Fiji Joins Convention on Migratory Species to Support Country's Rich Biodiversity
Fiji becomes the 119th Party to the Convention. The country's membership is effective from 1 April 2013.
Bonn, 9 May 2013 - From the giant humpback whale, to the delicate Ruddy Turnstone bird, a host of migratory species - several of which are endangered or threatened species - are set to gain additional support, following the decision of the Republic of Fiji to join the UN-led Convention on Migratory Species (CMS).
Fiji - one of the most developed economies in the Pacific region - becomes the 119 th Party to the Convention. The country's membership is effective from 1 April 2013.
CMS is an intergovernmental treaty concerned with the conservation of wildlife and habitats on a global scale, particularly terrestrial, aquatic and avian migratory species. The United Nations Environment Programme (UNEP) provides the Secretariat to the Convention.
Around 20 birds, marine mammals and amphibians found in Fiji are listed by CMS as either migratory species threatened with extinction, or species that need or would significantly benefit from international co-operation on conservation.
Fiji consists of an archipelago of more than 332 coral and volcanic islands, among which 100 are inhabited. Covering a total land area of 18,376 square kilometers, some 946 endemic species have so far been recorded in Fiji.
The country can play a key role in the Convention's efforts to support sharks, whales, dolphins, and porpoises which inhabit its waters and those of neighbouring states.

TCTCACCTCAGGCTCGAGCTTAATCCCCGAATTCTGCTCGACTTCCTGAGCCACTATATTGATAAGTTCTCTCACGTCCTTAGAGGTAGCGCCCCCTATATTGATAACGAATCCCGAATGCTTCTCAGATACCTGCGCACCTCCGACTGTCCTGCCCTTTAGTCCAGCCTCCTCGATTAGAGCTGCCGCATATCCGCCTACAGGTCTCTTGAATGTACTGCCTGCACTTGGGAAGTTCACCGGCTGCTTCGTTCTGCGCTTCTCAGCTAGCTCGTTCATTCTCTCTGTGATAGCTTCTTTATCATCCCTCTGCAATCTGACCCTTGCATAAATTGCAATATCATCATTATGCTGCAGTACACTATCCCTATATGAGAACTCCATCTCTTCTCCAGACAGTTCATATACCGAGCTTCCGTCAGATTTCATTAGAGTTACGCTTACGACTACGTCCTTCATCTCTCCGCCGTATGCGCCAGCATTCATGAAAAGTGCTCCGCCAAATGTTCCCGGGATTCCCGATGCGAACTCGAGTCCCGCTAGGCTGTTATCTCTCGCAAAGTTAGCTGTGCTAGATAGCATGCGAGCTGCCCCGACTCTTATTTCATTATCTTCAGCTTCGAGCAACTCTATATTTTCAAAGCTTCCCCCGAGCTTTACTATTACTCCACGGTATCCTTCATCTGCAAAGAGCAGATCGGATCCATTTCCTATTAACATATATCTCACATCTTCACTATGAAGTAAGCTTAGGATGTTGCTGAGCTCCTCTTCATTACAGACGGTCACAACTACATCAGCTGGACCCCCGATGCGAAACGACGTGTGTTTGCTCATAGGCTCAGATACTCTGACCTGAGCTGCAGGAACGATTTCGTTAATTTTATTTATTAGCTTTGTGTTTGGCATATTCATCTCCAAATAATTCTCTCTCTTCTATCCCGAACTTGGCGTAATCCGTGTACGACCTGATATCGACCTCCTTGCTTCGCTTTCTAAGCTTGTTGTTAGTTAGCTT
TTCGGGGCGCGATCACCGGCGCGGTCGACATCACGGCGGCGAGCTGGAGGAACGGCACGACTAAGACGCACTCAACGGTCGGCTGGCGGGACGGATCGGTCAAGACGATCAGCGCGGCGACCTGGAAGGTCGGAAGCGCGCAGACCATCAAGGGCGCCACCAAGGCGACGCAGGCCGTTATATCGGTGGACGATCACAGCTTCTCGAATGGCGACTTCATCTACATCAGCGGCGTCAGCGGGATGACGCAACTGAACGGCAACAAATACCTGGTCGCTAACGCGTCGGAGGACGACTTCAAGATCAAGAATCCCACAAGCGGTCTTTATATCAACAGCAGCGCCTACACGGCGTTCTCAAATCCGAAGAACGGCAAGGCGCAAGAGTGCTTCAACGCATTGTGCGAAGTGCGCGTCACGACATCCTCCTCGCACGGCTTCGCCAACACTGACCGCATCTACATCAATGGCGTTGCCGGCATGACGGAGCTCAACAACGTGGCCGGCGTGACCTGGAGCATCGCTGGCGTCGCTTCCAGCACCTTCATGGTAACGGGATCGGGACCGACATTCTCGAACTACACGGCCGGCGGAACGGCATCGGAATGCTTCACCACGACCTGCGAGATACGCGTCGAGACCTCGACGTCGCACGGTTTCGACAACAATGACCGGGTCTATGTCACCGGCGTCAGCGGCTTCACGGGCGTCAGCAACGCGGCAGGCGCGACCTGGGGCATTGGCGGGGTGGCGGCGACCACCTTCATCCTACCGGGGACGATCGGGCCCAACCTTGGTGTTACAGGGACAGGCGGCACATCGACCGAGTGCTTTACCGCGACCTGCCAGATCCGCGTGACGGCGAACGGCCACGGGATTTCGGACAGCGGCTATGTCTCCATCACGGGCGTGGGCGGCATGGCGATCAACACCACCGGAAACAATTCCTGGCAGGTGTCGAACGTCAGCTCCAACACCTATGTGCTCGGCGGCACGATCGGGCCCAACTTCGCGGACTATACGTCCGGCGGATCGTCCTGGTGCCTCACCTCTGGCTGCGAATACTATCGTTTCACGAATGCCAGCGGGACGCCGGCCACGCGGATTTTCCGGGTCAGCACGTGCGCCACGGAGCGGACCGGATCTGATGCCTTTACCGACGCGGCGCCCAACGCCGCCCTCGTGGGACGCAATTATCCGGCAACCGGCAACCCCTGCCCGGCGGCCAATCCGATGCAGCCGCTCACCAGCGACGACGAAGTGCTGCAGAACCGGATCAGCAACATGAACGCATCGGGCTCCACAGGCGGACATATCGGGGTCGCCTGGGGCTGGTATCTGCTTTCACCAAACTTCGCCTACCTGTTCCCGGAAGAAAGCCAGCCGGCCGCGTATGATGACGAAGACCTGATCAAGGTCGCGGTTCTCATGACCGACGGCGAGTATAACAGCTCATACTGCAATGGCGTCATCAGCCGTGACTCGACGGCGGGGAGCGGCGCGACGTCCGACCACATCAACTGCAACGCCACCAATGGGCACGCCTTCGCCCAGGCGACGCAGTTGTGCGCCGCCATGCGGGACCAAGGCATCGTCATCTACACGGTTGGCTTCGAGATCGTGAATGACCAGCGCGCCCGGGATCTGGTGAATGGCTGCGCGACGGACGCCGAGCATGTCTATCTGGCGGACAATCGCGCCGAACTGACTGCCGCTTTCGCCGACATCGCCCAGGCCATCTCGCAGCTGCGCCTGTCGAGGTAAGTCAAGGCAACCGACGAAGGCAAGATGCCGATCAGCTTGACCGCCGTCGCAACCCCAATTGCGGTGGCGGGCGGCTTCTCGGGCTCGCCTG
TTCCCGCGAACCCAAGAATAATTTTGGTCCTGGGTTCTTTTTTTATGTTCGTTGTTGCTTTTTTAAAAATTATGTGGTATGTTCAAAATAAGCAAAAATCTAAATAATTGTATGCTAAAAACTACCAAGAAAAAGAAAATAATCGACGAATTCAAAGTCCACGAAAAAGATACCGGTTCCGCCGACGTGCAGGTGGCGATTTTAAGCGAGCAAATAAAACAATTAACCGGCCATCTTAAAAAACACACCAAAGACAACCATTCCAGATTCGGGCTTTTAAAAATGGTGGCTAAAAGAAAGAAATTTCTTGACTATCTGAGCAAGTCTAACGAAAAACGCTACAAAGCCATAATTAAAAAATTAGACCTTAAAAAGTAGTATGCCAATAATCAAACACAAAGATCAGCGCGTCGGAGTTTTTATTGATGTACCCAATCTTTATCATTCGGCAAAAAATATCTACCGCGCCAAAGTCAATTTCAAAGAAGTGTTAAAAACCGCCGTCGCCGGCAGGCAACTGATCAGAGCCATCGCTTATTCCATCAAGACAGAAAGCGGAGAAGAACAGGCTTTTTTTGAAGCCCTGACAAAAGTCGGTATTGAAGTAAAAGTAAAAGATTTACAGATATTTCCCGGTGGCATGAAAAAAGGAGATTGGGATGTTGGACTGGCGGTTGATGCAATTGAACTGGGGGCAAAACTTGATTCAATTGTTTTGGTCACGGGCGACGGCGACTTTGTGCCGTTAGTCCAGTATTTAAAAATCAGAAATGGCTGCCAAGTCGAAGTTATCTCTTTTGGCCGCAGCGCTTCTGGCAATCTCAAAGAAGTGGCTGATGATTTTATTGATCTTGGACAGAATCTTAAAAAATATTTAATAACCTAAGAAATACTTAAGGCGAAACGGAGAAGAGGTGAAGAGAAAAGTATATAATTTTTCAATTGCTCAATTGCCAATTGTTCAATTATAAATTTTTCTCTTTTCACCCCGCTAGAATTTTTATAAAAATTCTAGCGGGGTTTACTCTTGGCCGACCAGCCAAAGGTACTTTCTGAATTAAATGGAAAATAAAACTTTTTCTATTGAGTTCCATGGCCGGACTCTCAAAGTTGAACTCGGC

Other migratory species in the region include turtles, tuna, billfish, sharks, mahi mahi and swordfish.
According to Fiji's national report to the United Nations Convention on Biological Diversity in 2010, there are 29 species of seabirds that migrate through the country, and 22 migrant waders.
Fiji's economy depends to a great extent on tourism, fisheries, agriculture, forestry and mining. The sustainable management of the country's natural resources is therefore critical to national economic development.
The Republic of Fiji has already ratified other related Conventions to enhance the sustainable management of its environment, including the Convention on Biological Diversity (CBD), the Convention on International Trade in Endangered Species (CITES), the Ramsar Convention, the United Nations Convention to Combat Desertification (UNCCD) and the United Nations Framework Convention on Climate Change (UNFCCC).
In 2006, Fiji signed a Memorandum of Understanding for the Conservation of Cetaceans and their habitats in the Pacific Islands Region under the umbrella of CMS.
By becoming a contracting Party to the Convention, Fiji has increased CMS membership in the Pacific region and among Small Island Developing States (SIDS). SIDS are members of many global biodiversity - related conventions, however, only few are contracting Parties to CMS despite the fact that they are important for the species afforded special status by the Convention.
Currently Antigua & Barbuda, Cape Verde, the Cook Islands, Cuba, Guinea - Bissau, Mauritius, Palau, Samoa, Sao Tome & Principe and the Seychelles are Parties to the Convention.
For more information, please contact:
Veronika Lenarz, UNEP/CMS Secretariat, Bonn, Germany on Tel. +49 228 815-2409, e-mail email@example.com
UNEP Newsdesk, Nairobi, on Tel. +254 20 762 3088, e-mail firstname.lastname@example.org